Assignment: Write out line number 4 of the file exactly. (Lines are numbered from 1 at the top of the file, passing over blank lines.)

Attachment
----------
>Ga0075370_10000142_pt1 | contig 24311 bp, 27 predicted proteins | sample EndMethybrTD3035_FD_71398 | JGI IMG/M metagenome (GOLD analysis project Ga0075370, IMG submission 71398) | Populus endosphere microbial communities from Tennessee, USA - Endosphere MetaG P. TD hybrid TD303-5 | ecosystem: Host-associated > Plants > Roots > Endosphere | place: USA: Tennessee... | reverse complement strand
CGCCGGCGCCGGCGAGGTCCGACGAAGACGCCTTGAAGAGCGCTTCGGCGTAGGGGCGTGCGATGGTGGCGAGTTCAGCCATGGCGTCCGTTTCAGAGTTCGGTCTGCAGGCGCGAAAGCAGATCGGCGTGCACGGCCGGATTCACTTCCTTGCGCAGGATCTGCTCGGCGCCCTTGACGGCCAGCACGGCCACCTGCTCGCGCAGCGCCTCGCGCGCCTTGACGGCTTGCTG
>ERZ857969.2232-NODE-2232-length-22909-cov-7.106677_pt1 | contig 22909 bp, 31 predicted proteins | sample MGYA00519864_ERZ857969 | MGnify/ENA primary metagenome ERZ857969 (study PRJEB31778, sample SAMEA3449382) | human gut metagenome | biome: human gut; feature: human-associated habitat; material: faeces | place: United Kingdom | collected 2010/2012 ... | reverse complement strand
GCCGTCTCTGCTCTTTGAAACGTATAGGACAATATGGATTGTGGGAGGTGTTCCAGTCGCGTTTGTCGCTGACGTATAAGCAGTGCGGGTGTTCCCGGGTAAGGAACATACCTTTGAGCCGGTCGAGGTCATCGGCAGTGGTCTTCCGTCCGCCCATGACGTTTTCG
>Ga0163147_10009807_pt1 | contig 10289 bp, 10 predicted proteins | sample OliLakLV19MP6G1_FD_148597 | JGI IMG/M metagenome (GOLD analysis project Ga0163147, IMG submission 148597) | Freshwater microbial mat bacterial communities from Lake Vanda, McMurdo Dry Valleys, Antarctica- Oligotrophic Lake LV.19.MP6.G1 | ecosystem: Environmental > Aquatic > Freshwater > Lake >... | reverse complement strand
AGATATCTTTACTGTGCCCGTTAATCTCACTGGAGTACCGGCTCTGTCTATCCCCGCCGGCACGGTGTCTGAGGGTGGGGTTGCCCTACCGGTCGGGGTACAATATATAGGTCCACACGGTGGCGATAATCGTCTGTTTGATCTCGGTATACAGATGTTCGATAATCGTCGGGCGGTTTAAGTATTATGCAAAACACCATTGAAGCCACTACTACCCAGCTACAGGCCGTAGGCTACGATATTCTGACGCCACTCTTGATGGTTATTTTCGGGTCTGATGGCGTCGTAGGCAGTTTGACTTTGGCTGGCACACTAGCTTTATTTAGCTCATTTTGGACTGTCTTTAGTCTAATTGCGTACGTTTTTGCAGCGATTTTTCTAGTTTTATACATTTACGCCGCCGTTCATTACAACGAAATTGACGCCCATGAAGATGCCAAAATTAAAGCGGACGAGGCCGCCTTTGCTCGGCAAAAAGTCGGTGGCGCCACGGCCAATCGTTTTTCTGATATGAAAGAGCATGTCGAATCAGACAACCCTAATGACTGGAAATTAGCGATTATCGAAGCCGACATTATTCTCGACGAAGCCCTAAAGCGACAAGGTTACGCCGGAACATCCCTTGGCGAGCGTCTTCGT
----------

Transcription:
GCCGTCTCTGCTCTTTGAAACGTATAGGACAATATGGATTGTGGGAGGTGTTCCAGTCGCGTTTGTCGCTGACGTATAAGCAGTGCGGGTGTTCCCGGGTAAGGAACATACCTTTGAGCCGGTCGAGGTCATCGGCAGTGGTCTTCCGTCCGCCCATGACGTTTTCG